N2 - For individuals with severe motor deficiencies, controlling external devices such as robotic arms or wheelchairs can be challenging, as many devices require some degree of motor control to be operated, e.g. when controlled using a joystick. A brain-computer interface (BCI) relies only on signals from the brain and may be used as a controller instead of muscles. Motor imagery (MI) has been used in many studies as a control signal for BCIs. However, MI may not be suitable for all control purposes, and several people cannot obtain BCI control with MI. In this study, the aim was to investigate the feasibility of decoding covert speech from single-trial EEG and compare and combine it with MI. In seven healthy subjects, EEG was recorded with twenty-five channels during six different actions: Speaking three words (both covert and overt speech), two arm movements (both motor imagery and execution), and one idle class. Temporal and spectral features were derived from the epochs and classified with a random forest classifier. The average classification accuracy was 67 ± 9 % and 75 ± 7 % for covert and overt speech, respectively; this was 5-10 % lower than the movement classification. The performance of the combined movement-speech decoder was 61 ± 9 % and 67 ± 7 % (covert and overt), but it is possible to have more classes available for control. The possibility of using covert speech for controlling a BCI was outlined; this is a step towards a multimodal BCI system for improved usability.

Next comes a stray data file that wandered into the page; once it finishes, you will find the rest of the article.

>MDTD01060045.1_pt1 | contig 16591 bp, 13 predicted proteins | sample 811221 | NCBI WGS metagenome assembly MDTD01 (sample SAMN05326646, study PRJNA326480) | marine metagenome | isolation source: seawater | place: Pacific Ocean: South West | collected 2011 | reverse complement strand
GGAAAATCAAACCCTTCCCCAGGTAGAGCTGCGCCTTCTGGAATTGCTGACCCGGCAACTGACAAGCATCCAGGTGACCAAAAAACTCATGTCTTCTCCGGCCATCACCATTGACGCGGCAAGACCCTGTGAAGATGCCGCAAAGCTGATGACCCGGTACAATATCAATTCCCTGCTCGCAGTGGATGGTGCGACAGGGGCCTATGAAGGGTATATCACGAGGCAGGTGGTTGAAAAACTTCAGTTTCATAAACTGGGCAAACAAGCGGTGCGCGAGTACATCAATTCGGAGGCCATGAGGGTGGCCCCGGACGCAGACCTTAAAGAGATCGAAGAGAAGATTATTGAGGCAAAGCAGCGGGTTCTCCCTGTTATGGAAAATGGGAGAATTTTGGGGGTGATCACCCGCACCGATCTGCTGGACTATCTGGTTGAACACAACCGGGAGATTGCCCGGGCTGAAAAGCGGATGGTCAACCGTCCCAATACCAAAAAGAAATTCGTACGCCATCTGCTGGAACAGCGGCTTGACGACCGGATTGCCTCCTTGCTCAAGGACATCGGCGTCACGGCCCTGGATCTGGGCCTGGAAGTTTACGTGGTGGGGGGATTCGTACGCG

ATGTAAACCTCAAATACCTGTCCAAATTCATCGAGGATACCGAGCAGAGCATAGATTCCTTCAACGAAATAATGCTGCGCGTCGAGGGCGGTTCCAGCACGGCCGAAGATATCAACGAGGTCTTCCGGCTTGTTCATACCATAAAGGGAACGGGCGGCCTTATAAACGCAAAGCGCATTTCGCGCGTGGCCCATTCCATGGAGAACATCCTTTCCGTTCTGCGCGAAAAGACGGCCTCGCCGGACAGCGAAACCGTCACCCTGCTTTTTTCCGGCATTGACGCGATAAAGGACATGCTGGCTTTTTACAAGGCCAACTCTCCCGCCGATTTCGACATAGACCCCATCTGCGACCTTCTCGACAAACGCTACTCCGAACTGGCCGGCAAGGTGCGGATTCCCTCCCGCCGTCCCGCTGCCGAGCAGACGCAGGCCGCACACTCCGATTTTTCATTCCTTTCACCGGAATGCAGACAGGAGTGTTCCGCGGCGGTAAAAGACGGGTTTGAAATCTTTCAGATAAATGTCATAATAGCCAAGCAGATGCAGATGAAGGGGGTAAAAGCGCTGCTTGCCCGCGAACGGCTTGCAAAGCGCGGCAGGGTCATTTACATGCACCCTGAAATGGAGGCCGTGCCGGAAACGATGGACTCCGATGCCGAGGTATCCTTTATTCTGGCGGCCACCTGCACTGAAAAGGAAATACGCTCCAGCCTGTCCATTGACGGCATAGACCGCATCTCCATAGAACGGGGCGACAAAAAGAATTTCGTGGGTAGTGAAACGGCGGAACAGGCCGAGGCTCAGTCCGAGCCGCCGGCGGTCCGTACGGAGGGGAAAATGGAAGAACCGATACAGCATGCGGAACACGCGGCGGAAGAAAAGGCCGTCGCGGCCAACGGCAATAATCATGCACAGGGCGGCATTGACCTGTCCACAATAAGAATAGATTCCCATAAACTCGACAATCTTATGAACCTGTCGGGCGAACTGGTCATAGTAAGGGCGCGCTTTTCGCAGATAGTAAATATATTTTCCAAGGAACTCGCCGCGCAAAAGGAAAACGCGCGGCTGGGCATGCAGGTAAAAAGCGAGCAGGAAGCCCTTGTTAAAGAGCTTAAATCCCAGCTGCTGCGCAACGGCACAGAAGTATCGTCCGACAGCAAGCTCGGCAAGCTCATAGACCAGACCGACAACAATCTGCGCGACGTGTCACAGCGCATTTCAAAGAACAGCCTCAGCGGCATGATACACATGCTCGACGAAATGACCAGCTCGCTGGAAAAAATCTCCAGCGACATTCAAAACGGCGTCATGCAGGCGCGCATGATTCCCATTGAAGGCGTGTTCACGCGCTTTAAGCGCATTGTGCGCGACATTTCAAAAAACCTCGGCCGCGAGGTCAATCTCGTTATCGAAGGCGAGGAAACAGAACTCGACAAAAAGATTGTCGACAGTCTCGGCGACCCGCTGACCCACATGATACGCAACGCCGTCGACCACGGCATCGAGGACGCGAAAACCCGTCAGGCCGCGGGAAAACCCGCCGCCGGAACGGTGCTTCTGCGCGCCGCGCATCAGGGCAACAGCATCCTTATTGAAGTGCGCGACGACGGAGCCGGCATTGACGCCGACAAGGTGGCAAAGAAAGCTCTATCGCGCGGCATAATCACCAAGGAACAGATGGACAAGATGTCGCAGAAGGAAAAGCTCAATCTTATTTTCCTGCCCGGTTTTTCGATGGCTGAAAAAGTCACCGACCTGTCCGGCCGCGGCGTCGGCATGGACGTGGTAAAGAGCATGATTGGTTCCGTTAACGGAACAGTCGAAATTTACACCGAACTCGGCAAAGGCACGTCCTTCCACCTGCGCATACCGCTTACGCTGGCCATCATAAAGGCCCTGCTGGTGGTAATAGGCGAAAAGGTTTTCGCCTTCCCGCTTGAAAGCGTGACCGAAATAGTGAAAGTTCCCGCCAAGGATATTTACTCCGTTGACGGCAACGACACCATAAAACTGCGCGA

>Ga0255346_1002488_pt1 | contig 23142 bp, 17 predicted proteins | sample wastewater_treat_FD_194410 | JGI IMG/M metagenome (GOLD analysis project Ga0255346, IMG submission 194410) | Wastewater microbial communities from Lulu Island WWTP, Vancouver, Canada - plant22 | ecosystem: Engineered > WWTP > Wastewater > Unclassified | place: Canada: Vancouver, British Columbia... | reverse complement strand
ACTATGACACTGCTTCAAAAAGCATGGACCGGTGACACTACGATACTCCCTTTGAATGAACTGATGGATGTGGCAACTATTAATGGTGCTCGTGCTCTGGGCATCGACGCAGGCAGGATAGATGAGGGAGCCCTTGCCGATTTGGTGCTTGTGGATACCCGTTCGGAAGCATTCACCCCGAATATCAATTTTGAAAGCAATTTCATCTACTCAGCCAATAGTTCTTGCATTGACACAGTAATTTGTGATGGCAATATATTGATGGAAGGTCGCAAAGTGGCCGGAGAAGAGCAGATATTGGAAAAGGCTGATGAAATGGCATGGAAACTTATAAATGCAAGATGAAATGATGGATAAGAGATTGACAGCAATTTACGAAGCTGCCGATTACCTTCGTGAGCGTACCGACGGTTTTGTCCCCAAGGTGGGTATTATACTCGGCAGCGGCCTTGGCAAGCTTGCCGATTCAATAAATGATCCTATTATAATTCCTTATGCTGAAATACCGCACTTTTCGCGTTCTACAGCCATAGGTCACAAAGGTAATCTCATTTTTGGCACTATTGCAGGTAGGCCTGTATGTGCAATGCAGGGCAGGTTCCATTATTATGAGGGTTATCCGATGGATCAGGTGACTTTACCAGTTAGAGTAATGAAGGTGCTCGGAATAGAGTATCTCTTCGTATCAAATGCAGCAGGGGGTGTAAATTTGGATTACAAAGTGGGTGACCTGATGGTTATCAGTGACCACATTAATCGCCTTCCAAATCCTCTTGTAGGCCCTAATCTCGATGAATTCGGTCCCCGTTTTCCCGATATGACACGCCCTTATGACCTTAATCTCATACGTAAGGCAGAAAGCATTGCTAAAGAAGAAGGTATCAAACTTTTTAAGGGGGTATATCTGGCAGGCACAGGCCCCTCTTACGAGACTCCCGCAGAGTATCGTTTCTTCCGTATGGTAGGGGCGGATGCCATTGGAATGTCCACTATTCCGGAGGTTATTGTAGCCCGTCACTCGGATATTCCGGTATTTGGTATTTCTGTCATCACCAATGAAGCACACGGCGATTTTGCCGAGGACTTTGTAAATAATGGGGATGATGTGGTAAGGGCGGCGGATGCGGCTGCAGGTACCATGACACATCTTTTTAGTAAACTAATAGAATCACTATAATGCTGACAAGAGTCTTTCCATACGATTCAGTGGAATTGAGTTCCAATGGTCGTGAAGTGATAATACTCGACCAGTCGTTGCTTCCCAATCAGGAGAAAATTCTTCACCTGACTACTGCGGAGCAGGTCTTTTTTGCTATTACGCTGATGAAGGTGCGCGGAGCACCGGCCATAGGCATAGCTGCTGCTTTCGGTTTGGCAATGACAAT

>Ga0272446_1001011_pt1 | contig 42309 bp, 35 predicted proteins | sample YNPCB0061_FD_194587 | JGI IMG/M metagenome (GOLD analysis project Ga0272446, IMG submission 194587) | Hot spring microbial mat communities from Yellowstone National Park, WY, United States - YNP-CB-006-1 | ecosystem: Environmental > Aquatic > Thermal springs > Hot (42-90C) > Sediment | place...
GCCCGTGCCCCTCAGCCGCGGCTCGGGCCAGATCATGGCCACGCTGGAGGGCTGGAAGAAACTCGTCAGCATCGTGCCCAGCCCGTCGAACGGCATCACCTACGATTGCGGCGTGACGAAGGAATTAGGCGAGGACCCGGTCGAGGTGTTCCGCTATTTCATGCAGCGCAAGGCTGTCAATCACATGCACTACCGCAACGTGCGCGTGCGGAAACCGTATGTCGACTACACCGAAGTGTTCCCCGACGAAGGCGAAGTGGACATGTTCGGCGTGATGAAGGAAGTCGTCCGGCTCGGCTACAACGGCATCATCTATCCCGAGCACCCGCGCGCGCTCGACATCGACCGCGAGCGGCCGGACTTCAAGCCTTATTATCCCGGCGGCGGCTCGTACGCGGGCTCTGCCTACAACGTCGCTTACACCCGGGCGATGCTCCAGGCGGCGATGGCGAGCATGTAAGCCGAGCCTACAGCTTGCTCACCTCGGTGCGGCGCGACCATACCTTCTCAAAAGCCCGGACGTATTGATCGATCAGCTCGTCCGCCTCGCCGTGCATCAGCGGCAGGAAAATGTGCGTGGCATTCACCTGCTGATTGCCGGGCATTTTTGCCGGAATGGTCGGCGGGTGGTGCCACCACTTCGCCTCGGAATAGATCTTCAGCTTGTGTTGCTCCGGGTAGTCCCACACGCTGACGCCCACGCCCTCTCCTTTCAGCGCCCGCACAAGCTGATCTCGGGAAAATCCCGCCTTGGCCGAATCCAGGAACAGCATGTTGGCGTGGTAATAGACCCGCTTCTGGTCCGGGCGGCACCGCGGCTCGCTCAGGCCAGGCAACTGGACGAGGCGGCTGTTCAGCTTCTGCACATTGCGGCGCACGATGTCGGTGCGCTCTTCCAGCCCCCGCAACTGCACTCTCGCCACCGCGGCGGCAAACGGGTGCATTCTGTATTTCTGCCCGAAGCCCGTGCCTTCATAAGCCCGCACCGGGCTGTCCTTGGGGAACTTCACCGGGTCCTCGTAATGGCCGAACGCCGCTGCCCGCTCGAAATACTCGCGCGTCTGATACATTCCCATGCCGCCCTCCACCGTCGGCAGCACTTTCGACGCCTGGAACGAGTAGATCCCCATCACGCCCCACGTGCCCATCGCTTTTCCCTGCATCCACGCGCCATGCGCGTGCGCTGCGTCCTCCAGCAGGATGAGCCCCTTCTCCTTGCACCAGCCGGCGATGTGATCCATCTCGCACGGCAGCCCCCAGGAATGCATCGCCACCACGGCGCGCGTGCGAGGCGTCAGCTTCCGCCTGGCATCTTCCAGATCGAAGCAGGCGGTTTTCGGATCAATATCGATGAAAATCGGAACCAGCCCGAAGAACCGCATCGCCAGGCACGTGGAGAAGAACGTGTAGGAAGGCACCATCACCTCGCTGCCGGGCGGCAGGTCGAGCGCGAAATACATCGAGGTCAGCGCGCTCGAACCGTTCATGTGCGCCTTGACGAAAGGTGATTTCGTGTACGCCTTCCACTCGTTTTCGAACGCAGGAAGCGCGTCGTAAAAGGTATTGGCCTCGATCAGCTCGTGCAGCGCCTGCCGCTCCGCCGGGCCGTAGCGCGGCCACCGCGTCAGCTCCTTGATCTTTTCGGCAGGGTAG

AB - For individuals with severe motor deficiencies, controlling external devices such as robotic arms or wheelchairs can be challenging, as many devices require some degree of motor control to be operated, e.g. when controlled using a joystick. A brain-computer interface (BCI) relies only on signals from the brain and may be used as a controller instead of muscles. Motor imagery (MI) has been used in many studies as a control signal for BCIs. However, MI may not be suitable for all control purposes, and several people cannot obtain BCI control with MI. In this study, the aim was to investigate the feasibility of decoding covert speech from single-trial EEG and compare and combine it with MI. In seven healthy subjects, EEG was recorded with twenty-five channels during six different actions: Speaking three words (both covert and overt speech), two arm movements (both motor imagery and execution), and one idle class. Temporal and spectral features were derived from the epochs and classified with a random forest classifier. The average classification accuracy was 67 ± 9 % and 75 ± 7 % for covert and overt speech, respectively; this was 5-10 % lower than the movement classification. The performance of the combined movement-speech decoder was 61 ± 9 % and 67 ± 7 % (covert and overt), but it is possible to have more classes available for control. The possibility of using covert speech for controlling a BCI was outlined; this is a step towards a multimodal BCI system for improved usability.

M3 - Article in proceeding

VL - 16

BT - International Conference on Rehabilitation Robotics (ICORR)

PB - IEEE

ER -

Tøttrup L, Hadsund JT, Kamavuako EN, Kæseler RL, Jochumsen M. Decoding covert speech for intuitive control of brain-computer interfaces based on single-trial EEG: a feasibility study. In International Conference on Rehabilitation Robotics (ICORR) . Vol. 16. IEEE. 2019